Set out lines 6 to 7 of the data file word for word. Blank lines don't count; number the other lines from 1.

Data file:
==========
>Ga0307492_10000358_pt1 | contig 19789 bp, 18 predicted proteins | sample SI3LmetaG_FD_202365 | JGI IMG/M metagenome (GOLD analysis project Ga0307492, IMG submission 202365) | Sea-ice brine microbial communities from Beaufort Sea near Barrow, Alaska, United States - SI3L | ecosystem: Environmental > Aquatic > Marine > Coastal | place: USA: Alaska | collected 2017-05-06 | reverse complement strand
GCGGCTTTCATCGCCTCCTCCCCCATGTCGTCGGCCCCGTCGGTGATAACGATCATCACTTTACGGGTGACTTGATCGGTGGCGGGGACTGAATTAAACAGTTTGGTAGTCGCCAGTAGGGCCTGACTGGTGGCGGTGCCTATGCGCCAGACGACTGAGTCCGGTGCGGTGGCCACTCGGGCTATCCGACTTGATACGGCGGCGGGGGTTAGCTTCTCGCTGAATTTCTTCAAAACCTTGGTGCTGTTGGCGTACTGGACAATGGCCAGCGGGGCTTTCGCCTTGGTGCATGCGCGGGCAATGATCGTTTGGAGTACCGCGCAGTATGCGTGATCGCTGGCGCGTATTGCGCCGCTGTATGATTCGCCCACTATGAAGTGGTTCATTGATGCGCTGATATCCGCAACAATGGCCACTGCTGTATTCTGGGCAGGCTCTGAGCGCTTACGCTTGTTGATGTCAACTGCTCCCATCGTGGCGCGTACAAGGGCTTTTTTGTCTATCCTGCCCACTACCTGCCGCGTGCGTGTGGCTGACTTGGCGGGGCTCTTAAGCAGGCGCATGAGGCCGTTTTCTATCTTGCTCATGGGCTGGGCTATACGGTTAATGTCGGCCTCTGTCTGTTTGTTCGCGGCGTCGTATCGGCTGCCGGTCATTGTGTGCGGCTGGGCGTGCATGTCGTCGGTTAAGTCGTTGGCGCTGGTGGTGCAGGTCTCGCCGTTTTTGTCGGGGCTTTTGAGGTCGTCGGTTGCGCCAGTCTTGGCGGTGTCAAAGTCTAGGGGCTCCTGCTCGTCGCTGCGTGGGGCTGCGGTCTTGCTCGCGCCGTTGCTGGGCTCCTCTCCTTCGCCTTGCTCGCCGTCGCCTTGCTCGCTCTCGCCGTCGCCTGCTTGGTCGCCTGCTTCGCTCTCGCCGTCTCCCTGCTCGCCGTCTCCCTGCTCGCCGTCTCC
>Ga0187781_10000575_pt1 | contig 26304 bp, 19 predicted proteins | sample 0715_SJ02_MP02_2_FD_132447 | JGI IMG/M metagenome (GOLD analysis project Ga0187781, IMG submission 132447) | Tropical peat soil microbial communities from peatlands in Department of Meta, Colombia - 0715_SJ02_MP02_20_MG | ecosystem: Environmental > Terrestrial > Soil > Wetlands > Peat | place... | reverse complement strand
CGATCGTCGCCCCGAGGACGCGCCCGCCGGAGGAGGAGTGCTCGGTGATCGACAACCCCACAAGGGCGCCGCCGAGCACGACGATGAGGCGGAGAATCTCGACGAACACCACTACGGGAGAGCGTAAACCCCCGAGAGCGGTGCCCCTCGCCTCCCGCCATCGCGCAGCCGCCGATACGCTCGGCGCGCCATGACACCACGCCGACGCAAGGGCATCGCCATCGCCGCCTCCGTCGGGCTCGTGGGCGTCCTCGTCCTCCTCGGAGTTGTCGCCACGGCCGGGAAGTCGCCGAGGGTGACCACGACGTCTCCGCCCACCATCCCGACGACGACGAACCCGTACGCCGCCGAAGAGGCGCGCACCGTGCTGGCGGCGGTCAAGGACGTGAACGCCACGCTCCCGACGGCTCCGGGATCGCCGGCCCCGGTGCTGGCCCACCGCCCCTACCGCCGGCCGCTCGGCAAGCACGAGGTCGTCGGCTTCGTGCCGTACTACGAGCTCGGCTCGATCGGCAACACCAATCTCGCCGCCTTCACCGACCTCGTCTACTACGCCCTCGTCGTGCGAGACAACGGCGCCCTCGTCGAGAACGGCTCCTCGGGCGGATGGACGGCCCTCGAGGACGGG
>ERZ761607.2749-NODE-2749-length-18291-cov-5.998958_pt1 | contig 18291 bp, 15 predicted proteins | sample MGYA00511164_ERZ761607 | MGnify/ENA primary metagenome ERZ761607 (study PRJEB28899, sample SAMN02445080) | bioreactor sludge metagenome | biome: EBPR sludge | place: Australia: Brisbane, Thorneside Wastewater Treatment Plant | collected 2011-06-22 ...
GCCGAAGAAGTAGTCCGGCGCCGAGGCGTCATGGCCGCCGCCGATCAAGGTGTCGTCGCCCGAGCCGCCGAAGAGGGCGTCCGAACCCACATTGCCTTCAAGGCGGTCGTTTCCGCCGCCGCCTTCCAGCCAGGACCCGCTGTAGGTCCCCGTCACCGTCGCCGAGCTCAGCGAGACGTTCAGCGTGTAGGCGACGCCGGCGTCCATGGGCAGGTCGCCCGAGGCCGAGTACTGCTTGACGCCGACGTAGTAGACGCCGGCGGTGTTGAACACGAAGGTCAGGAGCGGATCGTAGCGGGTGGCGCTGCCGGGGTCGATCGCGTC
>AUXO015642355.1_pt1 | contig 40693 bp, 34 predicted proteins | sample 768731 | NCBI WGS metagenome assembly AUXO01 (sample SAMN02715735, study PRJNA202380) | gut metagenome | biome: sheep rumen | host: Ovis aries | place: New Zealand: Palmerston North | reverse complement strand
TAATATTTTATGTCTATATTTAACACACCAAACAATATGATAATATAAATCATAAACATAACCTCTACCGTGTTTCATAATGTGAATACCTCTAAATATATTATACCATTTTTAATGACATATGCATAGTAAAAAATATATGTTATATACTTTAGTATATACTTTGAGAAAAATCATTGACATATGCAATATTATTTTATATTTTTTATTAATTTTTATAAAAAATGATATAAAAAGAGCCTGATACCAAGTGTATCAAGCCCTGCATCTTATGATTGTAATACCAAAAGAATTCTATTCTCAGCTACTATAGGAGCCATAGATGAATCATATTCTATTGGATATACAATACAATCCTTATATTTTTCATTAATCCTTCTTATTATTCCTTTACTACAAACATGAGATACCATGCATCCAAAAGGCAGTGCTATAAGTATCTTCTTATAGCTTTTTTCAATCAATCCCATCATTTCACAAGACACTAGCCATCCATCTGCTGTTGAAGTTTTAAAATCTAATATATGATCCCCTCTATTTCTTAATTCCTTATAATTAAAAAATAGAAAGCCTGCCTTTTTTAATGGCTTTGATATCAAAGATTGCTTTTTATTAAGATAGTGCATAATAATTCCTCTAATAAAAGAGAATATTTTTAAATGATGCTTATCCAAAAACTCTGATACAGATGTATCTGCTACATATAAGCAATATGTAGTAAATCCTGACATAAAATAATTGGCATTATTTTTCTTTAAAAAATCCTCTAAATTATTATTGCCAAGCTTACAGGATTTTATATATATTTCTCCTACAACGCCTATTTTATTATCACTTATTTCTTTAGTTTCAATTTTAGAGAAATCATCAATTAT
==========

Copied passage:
GCCGAAGAAGTAGTCCGGCGCCGAGGCGTCATGGCCGCCGCCGATCAAGGTGTCGTCGCCCGAGCCGCCGAAGAGGGCGTCCGAACCCACATTGCCTTCAAGGCGGTCGTTTCCGCCGCCGCCTTCCAGCCAGGACCCGCTGTAGGTCCCCGTCACCGTCGCCGAGCTCAGCGAGACGTTCAGCGTGTAGGCGACGCCGGCGTCCATGGGCAGGTCGCCCGAGGCCGAGTACTGCTTGACGCCGACGTAGTAGACGCCGGCGGTGTTGAACACGAAGGTCAGGAGCGGATCGTAGCGGGTGGCGCTGCCGGGGTCGATCGCGTC
>AUXO015642355.1_pt1 | contig 40693 bp, 34 predicted proteins | sample 768731 | NCBI WGS metagenome assembly AUXO01 (sample SAMN02715735, study PRJNA202380) | gut metagenome | biome: sheep rumen | host: Ovis aries | place: New Zealand: Palmerston North | reverse complement strand